South San Francisco, Ca September 30, 2022 Submitted by International Association of Better Business Bureaus
How to spot an impersonator in your text messages
Scammers have long used social media to impersonate people you know and trust, but recently they’ve been using a new tactic: text messages with a spoofed caller ID. This scam can be hard to spot at first glance, so watch out for the warning signs.
How this scam works
The request seems harmless, but don’t do it! Scammers have spoofed caller ID to appear as “Mom” or “Dad.” They are relying on the fact that many people have “Dad” or “Mom” saved in their contacts list. Scammers hope you won’t think twice (or double-check the phone number) before sending help. If you do transfer money to a bank or digital wallet account, your money will be gone for good
How to spot this scam:
- If anything about a message is unusual, consider it a red flag. If your parents never send text messages, it’s probably not them texting now. On the other hand, if they text all the time but never ask for money, you’re probably dealing with an impersonator.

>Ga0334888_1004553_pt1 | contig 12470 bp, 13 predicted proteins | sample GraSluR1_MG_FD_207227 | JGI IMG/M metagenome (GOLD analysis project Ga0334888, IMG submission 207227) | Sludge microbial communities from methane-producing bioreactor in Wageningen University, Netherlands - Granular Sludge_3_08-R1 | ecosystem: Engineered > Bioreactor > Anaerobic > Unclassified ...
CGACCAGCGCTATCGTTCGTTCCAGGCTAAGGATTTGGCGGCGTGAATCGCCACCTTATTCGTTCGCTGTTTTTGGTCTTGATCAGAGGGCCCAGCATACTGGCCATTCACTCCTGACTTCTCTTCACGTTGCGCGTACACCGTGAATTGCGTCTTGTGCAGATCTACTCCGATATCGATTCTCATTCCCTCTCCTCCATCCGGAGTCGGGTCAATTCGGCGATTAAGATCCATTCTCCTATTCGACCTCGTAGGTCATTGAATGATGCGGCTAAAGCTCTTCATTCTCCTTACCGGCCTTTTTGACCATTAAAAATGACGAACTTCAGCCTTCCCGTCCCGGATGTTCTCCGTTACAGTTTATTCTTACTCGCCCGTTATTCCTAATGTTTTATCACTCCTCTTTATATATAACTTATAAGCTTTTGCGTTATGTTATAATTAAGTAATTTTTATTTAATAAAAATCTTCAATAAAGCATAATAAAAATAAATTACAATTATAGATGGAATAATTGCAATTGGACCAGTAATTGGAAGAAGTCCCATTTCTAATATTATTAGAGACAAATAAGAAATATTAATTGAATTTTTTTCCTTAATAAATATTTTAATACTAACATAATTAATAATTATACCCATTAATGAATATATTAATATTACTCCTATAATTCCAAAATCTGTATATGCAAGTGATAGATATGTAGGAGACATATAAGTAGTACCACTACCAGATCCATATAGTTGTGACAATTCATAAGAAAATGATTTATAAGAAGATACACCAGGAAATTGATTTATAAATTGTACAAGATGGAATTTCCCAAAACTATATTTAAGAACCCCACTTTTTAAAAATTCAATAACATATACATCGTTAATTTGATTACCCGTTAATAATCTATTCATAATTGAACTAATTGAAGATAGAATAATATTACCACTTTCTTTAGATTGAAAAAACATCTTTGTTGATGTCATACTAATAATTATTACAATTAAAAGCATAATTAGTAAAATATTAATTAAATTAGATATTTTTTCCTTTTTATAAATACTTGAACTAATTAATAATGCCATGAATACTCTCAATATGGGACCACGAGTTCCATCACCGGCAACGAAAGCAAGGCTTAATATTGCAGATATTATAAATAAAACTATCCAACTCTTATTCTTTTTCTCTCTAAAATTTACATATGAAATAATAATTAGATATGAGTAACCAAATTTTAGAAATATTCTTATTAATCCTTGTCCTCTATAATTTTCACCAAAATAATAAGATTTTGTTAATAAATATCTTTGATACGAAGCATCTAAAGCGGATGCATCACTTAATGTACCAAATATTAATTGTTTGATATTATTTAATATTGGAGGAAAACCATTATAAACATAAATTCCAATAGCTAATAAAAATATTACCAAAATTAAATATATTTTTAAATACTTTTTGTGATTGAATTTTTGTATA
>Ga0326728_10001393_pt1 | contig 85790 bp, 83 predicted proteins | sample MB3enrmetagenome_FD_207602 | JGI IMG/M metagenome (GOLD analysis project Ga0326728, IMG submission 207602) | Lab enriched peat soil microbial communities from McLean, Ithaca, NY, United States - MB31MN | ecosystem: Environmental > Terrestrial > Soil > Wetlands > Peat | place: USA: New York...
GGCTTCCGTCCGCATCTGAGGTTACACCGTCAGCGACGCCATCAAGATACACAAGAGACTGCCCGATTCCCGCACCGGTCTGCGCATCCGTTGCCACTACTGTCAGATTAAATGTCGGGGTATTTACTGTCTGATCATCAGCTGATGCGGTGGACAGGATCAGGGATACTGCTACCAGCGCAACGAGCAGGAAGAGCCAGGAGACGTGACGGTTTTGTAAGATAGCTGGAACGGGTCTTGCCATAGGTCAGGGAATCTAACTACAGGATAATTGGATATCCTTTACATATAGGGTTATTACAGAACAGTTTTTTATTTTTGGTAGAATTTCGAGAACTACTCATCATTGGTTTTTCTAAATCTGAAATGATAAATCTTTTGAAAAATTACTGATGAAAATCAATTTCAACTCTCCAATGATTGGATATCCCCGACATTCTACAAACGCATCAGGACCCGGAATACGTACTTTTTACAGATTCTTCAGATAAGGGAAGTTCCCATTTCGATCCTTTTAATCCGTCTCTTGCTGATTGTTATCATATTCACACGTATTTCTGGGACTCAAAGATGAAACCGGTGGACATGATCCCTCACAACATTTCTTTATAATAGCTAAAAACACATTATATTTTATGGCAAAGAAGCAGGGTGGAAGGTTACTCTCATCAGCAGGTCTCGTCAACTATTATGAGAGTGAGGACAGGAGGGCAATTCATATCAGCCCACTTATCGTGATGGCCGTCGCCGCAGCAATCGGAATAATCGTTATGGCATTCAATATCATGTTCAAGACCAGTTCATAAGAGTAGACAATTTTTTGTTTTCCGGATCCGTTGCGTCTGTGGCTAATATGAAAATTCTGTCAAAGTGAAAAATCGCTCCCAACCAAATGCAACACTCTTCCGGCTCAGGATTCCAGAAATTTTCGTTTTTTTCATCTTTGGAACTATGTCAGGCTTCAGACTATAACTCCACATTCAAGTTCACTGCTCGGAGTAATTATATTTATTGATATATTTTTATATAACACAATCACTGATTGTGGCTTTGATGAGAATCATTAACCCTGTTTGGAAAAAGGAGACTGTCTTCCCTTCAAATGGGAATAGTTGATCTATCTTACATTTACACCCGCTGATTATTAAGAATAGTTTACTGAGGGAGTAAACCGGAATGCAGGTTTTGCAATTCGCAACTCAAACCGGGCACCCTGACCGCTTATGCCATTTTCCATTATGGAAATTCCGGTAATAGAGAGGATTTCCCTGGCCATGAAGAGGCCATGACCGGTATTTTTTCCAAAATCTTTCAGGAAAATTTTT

- Look for a new message thread. If you text with your parents on a regular basis, you should be able to see previous messages from them. If you can’t see any of the earlier messages, it’s probably a scammer contacting you for the first time.
- Double check the sender info. Click on the sender information to make sure the name matches your parent’s real phone number.
- Read more tips! See the full BBB Scam Alert for more advice.